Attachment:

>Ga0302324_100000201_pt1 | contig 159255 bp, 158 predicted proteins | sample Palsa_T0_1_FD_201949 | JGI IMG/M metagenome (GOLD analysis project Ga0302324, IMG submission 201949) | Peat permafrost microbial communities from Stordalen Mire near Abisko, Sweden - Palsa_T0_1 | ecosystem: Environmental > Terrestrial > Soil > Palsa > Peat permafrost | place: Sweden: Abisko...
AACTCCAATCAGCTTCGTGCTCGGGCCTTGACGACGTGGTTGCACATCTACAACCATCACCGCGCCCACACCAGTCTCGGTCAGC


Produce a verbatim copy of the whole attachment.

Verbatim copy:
>Ga0302324_100000201_pt1 | contig 159255 bp, 158 predicted proteins | sample Palsa_T0_1_FD_201949 | JGI IMG/M metagenome (GOLD analysis project Ga0302324, IMG submission 201949) | Peat permafrost microbial communities from Stordalen Mire near Abisko, Sweden - Palsa_T0_1 | ecosystem: Environmental > Terrestrial > Soil > Palsa > Peat permafrost | place: Sweden: Abisko...
AACTCCAATCAGCTTCGTGCTCGGGCCTTGACGACGTGGTTGCACATCTACAACCATCACCGCGCCCACACCAGTCTCGGTCAGC